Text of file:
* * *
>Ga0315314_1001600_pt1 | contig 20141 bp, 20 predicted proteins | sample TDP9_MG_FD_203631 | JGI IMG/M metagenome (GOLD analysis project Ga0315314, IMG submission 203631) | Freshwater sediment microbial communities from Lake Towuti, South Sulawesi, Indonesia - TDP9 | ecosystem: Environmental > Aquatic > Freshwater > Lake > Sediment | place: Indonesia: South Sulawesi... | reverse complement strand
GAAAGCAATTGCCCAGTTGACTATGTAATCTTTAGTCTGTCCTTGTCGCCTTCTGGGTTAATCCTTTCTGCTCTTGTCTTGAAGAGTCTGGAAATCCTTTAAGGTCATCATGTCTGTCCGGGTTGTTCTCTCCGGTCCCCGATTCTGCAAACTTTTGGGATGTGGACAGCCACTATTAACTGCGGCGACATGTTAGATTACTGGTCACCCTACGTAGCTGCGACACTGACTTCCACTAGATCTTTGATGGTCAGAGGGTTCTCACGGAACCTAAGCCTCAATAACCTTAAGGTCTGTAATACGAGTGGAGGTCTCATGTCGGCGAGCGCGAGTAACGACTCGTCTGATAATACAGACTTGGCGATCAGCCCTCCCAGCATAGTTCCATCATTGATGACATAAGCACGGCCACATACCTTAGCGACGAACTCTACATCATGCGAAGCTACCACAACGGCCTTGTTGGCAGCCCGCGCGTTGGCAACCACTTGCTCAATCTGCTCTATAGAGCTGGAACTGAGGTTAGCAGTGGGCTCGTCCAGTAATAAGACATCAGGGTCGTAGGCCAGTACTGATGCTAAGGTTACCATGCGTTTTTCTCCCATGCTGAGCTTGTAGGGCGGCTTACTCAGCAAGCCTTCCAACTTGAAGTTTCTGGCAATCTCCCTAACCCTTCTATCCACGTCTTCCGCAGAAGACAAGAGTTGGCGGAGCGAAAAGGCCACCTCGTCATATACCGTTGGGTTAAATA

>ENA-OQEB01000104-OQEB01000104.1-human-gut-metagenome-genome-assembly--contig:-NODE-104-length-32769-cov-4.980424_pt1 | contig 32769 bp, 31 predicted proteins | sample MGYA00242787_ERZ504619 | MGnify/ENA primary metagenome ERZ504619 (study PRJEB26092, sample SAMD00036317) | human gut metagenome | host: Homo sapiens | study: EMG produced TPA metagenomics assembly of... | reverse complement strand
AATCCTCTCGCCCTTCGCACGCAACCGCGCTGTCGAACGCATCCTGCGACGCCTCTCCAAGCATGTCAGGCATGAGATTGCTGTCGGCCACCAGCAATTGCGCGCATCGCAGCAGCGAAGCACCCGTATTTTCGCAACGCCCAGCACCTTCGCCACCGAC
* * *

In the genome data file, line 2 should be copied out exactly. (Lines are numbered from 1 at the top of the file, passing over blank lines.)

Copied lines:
GAAAGCAATTGCCCAGTTGACTATGTAATCTTTAGTCTGTCCTTGTCGCCTTCTGGGTTAATCCTTTCTGCTCTTGTCTTGAAGAGTCTGGAAATCCTTTAAGGTCATCATGTCTGTCCGGGTTGTTCTCTCCGGTCCCCGATTCTGCAAACTTTTGGGATGTGGACAGCCACTATTAACTGCGGCGACATGTTAGATTACTGGTCACCCTACGTAGCTGCGACACTGACTTCCACTAGATCTTTGATGGTCAGAGGGTTCTCACGGAACCTAAGCCTCAATAACCTTAAGGTCTGTAATACGAGTGGAGGTCTCATGTCGGCGAGCGCGAGTAACGACTCGTCTGATAATACAGACTTGGCGATCAGCCCTCCCAGCATAGTTCCATCATTGATGACATAAGCACGGCCACATACCTTAGCGACGAACTCTACATCATGCGAAGCTACCACAACGGCCTTGTTGGCAGCCCGCGCGTTGGCAACCACTTGCTCAATCTGCTCTATAGAGCTGGAACTGAGGTTAGCAGTGGGCTCGTCCAGTAATAAGACATCAGGGTCGTAGGCCAGTACTGATGCTAAGGTTACCATGCGTTTTTCTCCCATGCTGAGCTTGTAGGGCGGCTTACTCAGCAAGCCTTCCAACTTGAAGTTTCTGGCAATCTCCCTAACCCTTCTATCCACGTCTTCCGCAGAAGACAAGAGTTGGCGGAGCGAAAAGGCCACCTCGTCATATACCGTTGGGTTAAATA